Sunday, 22 June 2008

Layers upon Layers

Recently back for Portugal were we had a great time visiting some of the most historical sites of its history including the founding city in the north Guimares (a name derived from a Germanic based word meaning the "the rich ones" because that is where all the wealthy land owners lived - which is what made it very attractive to the Spanish. We stayed in a beautiful 12th century monastery that was converted by the government (called a Passada). It was there in the 12th century that the warlord Don Alfsono Henriques defeated his own mother in the Batalha de S.Mamede and started the foundation of Portugal. In Coimbra (the Oxford of Portugal) we say the great Library of Joao V as well as the fascist like statues the dictator Salazar has erected at the University of Coimbra. We also toured one of the largest Roman sites - Conimbriga (a Roman summer resort with one of the largest bath houses in the area). Going further back we went to the Celtic site of Britarieos which was excavated in the 19th century and has some of the most extensive pre-Roman Celtic remains including many foundations of Celtic round houses. The site also contains Roman and Medieval remains (perched a high on a hill it became a place for hermits in the 10th century (I go down to the moors, collect me berries, chastises myself - sorry lapsed in Monty Python...). Also returned to Lisbon (where we had been before) and took a trip back to Belem - to have their speciality Pastleis de Belem and a dinner in the Barrio Alto of Bacchaleu (Salt Fish). In Lisbon, we stayed in a hotel right above the famous coffee house - The Braseliera - where the famous 20th century poet Pessoa used to sit and write (and where after a drinking bout he apparently died). There is nothing like a bica in the morning.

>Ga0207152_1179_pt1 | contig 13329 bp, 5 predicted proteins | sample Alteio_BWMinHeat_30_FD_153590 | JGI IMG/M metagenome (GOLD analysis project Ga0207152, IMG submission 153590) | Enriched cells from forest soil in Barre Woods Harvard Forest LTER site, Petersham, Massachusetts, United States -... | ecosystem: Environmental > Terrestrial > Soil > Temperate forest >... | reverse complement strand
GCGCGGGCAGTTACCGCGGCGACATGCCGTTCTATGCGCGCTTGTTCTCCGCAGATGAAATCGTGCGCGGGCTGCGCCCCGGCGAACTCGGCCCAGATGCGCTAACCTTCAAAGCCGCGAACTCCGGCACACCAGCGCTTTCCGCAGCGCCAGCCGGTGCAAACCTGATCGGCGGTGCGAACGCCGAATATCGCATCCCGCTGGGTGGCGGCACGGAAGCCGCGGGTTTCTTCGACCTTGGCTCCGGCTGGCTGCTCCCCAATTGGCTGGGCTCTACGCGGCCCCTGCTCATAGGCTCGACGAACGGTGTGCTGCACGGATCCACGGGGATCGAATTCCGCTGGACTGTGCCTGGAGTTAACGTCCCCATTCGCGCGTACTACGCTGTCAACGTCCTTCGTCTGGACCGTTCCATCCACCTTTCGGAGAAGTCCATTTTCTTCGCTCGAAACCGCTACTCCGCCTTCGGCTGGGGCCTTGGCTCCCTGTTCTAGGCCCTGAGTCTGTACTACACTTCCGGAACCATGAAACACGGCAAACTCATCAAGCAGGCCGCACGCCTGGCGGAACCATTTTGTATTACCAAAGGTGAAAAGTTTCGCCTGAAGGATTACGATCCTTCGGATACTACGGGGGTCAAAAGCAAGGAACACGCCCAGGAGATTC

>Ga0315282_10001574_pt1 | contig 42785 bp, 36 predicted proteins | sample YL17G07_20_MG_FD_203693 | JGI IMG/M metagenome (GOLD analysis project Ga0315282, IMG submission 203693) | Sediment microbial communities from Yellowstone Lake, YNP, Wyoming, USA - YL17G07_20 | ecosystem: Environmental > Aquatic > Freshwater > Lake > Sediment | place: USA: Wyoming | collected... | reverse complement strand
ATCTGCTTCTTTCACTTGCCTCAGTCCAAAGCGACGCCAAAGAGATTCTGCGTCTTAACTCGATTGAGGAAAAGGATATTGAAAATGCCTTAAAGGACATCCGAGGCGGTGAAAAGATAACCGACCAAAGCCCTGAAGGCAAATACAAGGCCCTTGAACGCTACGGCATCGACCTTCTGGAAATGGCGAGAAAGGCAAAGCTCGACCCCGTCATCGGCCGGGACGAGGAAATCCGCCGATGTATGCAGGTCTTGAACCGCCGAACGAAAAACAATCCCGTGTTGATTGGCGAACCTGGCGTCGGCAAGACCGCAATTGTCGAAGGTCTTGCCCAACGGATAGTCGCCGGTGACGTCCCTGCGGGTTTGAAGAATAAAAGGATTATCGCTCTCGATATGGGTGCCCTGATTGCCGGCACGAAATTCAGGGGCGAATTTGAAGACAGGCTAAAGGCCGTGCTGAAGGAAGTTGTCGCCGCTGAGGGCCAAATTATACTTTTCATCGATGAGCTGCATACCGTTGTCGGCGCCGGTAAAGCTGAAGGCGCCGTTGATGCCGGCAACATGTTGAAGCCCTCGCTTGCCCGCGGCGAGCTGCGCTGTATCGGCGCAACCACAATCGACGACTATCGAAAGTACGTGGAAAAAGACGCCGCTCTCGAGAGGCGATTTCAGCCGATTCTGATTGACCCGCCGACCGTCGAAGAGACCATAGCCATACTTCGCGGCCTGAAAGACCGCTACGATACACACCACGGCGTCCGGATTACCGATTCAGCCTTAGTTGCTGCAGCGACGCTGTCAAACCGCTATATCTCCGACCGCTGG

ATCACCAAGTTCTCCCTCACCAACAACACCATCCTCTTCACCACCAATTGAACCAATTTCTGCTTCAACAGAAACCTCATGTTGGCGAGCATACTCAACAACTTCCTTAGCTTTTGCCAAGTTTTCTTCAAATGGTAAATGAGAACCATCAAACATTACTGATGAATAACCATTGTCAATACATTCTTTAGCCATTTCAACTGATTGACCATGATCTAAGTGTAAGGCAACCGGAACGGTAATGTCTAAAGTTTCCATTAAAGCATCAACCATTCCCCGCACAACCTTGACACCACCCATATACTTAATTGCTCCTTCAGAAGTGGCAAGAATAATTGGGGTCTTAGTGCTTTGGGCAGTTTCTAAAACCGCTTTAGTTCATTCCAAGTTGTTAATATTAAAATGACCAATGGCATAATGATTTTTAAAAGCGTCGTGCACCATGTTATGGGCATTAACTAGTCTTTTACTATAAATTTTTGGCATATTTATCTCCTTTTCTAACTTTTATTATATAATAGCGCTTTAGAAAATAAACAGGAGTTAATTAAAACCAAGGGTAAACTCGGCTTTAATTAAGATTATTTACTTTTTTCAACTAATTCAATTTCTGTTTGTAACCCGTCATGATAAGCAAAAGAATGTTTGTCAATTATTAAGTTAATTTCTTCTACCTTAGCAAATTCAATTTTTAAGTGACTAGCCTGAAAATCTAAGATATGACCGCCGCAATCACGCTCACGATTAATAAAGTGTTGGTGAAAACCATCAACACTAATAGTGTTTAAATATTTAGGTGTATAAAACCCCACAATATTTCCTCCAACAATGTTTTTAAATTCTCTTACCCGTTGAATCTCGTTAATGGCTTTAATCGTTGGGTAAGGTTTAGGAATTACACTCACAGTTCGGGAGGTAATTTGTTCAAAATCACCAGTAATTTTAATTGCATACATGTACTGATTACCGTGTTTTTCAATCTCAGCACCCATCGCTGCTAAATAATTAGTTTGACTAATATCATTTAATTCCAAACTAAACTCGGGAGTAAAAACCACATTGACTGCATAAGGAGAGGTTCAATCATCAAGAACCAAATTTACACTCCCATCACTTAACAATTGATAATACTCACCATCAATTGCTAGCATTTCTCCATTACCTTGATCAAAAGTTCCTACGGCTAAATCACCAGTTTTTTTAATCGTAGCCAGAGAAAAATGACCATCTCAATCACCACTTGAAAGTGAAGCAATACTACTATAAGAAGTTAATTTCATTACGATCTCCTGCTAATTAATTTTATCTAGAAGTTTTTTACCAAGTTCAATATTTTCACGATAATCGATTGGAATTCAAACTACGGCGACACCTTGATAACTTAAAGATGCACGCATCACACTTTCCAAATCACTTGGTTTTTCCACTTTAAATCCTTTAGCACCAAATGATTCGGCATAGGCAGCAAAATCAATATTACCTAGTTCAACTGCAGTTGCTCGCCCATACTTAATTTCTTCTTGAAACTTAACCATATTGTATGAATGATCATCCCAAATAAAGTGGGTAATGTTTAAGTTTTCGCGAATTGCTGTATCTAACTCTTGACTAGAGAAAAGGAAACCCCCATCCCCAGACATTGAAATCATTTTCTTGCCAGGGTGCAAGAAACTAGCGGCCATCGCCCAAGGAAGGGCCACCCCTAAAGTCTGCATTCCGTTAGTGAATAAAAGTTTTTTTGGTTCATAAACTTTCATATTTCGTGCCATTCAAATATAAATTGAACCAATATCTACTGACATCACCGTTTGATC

So I have fallen in love with the country and the language which I am learning - there is so much great Portuguese literature and very little in translation and the other interesting thing I find is the amount of literature on the Knights Templar who found refuge in Portugal towards their end - and when we return I want to go to Tomar - one of their major strongholds. So in the coming months I hope to dig into this wealth of literature and of course, eventually, read Lord of the Rings in Portuguese.

On another front I am getting increasingly interested in this concept of "The Great Chain of Reading" which Nagly put forth in the recent book on Tolkien and the Middle Ages. I am interested in studying authors who did what Tolkien did in terms of developing an "original" piece of connected literature out of a series of layered stories, annuals, chronologies,etc - I am currently re-reading Roger Loomis's volume on Arthurian Literature in the Middle Ages and seeing the many layers of stories that make up what eventually became the stories of King Arthur and the Round Table has "fixed" in Malory and Tennyson - another interesting one that I picked up while reading the excellent book Lord of the Rings and the Western Narrative Tradition is the Hellenistic poem The Argonautika by Appollinious of Rhodes who was himself a librarian and had access to many sources of books on the gods and heroes that make up the story of Jason and Medea (and what of Homer and the layers we can find in that - could the Cretan lies of Odysseus in the later books of the Odyssey be an earlier layer of the story? All very much worth investigating.

Of course, life is busy and my partner and I have of late been doing marathon Lord of the Rings Online games (I'm a level 17 elf - he a level 20 hobbit) - eats up time but its fun - anyone interested in joining a fellowship quest into the great barrow of Ongenthow (thought that was Beowulf's father??).

Will be at the UK Tolkien conference next week - and will report on next week.

1 comment:

Jason Fisher said...

[...] dinner in the Barrio Alto of Bacchaleu (Salt Fish) [...]

Your entire trip sounds wonderful. This particular bit jumped out at me because I know the equivalent word in Italian: baccalà. I had it on my trip to Tuscany in 2005. It's fun to see a word and to immediately recognize its cognates, isn't it?

[...] "The Great Chain of Reading" which Nagly put forth [...]

Just to point out a minor typo: it's Nagy. :)

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